This story was written by Ben Kruger-robbins, The Daily Free Press
Though last week's primaries brought more than 30 percent of registered voters to the ballot, some poll workers said more citizens could have been included in the democratic process if technical problems at polling places had been resolved.
Poll workers filed complaints after unprecedented numbers of voters were turned away in various precincts for a long list of reasons: misspelled names on registration lists, improper forms of voter identification and faulty documentation by the Department of Motor Vehicles.
Luisa Pena, coalition organizer for MassVOTE and precinct supervisor for Ward 8, Precinct 3 in Boston, said about 25 people were turned away from her voting station because their names were not on the registration list.
"Names weren't spelled right, people weren't processed and some simply didn't register in time," she said. "The situation was upsetting."
Pena said some voters could not vote for their candidate of choice because of party affiliation, and this restriction turned them off to the entire voting process.
"In this election there are candidates who really transcend party lines, but the state government really doesn't acknowledge that," she said. "Many people just left instead of sticking to those boundaries."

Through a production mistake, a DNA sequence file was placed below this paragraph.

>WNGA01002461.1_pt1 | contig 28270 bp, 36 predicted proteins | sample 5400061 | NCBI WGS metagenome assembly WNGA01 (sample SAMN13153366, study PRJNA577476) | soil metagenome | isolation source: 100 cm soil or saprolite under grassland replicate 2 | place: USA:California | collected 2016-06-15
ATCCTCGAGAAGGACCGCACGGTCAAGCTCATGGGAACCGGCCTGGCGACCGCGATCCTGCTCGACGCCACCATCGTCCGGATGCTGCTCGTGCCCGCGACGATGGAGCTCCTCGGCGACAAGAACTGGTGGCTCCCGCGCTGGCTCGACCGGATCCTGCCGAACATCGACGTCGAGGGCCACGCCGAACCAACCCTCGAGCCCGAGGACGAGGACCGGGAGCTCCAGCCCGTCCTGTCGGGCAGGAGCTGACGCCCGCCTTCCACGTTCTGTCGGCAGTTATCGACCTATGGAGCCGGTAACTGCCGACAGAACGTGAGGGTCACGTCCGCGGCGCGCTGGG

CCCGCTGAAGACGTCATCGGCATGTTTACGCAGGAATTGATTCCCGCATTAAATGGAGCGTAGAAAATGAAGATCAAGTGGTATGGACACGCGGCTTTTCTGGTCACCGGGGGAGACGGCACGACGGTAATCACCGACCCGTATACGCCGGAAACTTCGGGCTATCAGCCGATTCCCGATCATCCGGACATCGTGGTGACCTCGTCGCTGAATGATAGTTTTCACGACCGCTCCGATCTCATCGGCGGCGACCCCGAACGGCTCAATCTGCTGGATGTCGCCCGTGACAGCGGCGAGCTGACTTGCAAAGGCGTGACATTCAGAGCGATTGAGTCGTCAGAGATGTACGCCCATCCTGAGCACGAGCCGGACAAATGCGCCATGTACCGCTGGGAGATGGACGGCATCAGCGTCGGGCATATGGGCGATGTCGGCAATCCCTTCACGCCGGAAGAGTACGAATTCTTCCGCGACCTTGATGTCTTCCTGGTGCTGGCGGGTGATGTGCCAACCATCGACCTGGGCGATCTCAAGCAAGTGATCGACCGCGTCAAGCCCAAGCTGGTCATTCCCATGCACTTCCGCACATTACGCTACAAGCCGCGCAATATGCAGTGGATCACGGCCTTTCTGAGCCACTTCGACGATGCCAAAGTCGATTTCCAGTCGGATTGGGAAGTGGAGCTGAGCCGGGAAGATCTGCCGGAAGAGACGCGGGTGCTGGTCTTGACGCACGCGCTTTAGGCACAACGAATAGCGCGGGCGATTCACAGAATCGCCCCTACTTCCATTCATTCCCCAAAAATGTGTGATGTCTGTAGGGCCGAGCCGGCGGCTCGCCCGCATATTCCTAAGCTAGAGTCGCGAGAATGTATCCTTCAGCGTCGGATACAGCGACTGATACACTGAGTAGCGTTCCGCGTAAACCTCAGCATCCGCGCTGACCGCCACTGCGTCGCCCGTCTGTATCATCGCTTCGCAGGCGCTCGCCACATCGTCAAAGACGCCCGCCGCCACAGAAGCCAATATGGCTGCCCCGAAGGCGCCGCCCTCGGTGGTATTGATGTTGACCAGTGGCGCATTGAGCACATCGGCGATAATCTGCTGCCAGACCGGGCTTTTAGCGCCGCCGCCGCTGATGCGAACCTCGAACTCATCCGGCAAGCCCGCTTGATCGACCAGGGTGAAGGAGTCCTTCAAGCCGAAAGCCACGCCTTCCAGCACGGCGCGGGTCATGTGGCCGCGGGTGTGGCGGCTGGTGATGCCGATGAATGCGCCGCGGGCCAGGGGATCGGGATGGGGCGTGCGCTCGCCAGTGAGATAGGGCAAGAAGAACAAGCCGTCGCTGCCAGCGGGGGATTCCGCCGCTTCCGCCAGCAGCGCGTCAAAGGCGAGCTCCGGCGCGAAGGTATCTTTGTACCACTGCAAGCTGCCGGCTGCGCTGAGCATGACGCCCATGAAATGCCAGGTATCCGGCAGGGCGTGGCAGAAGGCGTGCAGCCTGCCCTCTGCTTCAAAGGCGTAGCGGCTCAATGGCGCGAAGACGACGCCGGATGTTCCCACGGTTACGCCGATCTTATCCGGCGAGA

Another poll worker, who spoke anonymously because of her professional ties to City Hall, cited more specific concerns that arose on primary day.
"I heard continuously that people who recently registered through the Department of Motor Vehicles and had moved here from out of state were never documented and placed on our lists," she said. "They were notified that they either had to go back to their state of origin to vote or not vote at all."
She said she kept track of the number of calls about citywide voting problems and said she personally talked to about 50 people last week.
"That's a lot of angry people," she said. "The whole thing was overwhelming and, frankly, disconcerting."
Brain McNiff, spokesman for Massachusetts Secretary of State William Galvin, said such problems at the polls are common in every election.
Voters call in to file complaints after the fact, but the reasons people are turned away from the polls is "legitimate," he said.
McNiff said some voters thought they registered to vote when they applied for a Massachusetts driver's license. Others thought their home state registration would carry over to Massachusetts, he said.
"I understand the anger and annoyance that comes with the territory," McNiff said. He said because of such reactions, the department offers provisional ballots for voters.
Steph Gottsch, Boston University College Democrats member and BU for Barack Obama president, said in a race that has some candidates are so closely matched for delegates, every vote counts.
"My reaction, first and foremost, is utter disbelief," said Gottsch. "When you think of how those votes could have tallied up in candidates' columns, the whole ordeal is shameful."
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